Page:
Building Materials and Crafts

Nothing illustrates the character of a country better than its architecture. In any place the appearance of the buildings derives principally from the climate, the employment, and comparative wealth or poverty of the people who construct them and, most importantly, from the kind of building materials that are used.

In history, everyday buildings have always been made of materials that are readily to hand. This is the principal characteristic of all vernacular architecture. In an area where stone is widely available, that becomes the usual building material; where it is not, or is too difficult to work, brick or timber buildings will be found. Where good clay exists tiled floors will be common elsewhere they will be make of stone flags. Where timber is widely available joinery sections will be lavish; where it is scarce and costly to import they will be mean.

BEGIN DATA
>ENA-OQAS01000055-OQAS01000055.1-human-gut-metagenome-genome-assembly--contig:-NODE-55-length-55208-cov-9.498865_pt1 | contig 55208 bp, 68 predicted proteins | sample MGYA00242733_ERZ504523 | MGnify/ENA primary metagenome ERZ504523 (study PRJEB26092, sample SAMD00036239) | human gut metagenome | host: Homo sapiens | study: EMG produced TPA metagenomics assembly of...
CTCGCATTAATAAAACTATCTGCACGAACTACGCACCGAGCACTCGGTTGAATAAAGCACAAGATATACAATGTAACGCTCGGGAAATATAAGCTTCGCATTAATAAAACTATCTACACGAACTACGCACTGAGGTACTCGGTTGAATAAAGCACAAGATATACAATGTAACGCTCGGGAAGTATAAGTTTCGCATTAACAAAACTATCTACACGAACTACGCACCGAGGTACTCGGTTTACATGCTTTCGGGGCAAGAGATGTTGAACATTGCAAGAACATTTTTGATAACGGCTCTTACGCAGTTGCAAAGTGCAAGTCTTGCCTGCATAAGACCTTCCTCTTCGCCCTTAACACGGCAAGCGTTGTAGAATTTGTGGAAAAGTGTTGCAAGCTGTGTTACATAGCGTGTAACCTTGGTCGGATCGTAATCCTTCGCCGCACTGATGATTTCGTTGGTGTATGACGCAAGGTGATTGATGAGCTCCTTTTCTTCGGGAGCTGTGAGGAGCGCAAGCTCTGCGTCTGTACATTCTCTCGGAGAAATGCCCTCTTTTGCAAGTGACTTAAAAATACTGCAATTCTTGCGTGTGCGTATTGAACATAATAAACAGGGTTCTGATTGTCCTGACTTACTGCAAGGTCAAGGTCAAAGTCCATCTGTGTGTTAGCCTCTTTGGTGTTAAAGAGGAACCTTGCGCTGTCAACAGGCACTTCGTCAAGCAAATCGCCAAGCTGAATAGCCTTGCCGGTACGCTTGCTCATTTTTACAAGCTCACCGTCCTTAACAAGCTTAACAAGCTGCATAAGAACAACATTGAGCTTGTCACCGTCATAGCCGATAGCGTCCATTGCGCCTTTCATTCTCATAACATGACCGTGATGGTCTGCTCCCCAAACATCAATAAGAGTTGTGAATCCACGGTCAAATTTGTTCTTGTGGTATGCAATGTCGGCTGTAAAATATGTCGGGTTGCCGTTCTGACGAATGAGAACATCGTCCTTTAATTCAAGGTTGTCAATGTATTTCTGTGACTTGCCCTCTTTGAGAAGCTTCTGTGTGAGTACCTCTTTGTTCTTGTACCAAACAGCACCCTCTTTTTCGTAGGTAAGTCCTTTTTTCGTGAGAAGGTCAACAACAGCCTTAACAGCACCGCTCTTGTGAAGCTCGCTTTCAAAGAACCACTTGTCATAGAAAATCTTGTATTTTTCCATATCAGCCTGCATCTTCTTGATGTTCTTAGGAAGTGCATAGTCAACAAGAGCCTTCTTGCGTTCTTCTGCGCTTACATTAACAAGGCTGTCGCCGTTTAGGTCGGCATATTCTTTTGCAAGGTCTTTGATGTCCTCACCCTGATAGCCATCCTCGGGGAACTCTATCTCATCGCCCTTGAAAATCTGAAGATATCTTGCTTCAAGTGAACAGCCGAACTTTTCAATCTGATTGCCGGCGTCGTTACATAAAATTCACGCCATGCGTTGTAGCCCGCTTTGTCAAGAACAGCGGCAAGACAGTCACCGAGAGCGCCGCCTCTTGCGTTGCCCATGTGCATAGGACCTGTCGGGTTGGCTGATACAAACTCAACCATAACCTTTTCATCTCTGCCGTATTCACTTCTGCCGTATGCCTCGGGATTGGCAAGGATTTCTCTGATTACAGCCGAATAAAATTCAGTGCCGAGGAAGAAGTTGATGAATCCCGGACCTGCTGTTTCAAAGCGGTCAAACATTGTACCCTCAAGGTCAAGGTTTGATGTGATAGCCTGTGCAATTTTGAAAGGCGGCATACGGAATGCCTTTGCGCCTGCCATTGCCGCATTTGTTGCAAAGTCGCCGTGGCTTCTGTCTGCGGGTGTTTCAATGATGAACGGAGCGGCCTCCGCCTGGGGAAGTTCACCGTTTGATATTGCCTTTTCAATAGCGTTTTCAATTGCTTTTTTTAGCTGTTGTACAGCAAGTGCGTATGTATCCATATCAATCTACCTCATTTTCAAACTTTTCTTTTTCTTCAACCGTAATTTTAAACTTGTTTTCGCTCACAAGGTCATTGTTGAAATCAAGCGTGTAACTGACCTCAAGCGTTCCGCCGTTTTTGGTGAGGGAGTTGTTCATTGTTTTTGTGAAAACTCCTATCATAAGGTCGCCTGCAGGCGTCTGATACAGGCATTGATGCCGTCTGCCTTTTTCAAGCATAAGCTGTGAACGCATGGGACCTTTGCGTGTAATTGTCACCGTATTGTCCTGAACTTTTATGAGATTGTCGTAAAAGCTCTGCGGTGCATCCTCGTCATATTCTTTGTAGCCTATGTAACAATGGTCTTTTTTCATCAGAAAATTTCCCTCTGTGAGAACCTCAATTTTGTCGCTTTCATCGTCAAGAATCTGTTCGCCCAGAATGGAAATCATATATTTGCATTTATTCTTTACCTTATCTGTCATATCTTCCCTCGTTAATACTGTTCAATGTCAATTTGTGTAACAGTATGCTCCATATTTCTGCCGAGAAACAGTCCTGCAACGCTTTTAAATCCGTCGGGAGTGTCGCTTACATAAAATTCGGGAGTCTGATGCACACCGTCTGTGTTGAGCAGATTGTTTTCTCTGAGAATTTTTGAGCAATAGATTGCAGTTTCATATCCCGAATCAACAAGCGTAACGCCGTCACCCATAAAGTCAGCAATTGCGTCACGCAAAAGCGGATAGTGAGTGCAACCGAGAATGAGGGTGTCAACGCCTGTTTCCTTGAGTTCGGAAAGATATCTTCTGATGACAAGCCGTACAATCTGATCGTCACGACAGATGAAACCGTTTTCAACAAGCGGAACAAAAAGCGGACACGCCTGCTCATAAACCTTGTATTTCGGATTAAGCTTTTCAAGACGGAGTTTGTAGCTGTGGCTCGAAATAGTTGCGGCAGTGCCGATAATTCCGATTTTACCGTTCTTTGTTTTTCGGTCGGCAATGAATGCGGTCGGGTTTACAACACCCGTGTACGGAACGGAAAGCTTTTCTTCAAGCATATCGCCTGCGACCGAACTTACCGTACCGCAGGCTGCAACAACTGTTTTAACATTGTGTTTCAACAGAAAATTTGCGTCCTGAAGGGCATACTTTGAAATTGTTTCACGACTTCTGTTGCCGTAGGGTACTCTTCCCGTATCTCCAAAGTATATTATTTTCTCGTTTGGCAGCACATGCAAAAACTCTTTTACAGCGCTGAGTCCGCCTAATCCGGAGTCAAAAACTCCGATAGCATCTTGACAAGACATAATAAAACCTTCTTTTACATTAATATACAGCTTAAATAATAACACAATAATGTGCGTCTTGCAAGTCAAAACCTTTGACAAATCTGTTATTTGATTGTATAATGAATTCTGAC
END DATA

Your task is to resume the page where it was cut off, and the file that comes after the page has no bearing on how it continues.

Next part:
Cottages, made of mud walls or with boulders collected from a stream or shore, their roofs held up by unformed branches and with tiny windows whose glass was the only expense, are the cheapest form of structure encountered in the Irish countryside. At the opposite end of the scale would be a Norman cathedral, the mansion house on a large landowner or the Head Offices of a Victorian Bank. In cases like these, where expense was not a principal concern, the building stone would often be brought from great distances: yellow freestone from Gloucestershire for the moulded parts of the cathedral; white limestone from Portland in Dorset for the country house; sandstone and polished granite from a Scottish quarries for the bank. Today, just as in the past, the prestige of a building resides, largely, in the quality of the materials which it uses and in the manner in which they have been fashioned. A well-made building must be constructed with skill and knowledge. whether it is a modest cottage or a monument to wealth and power.


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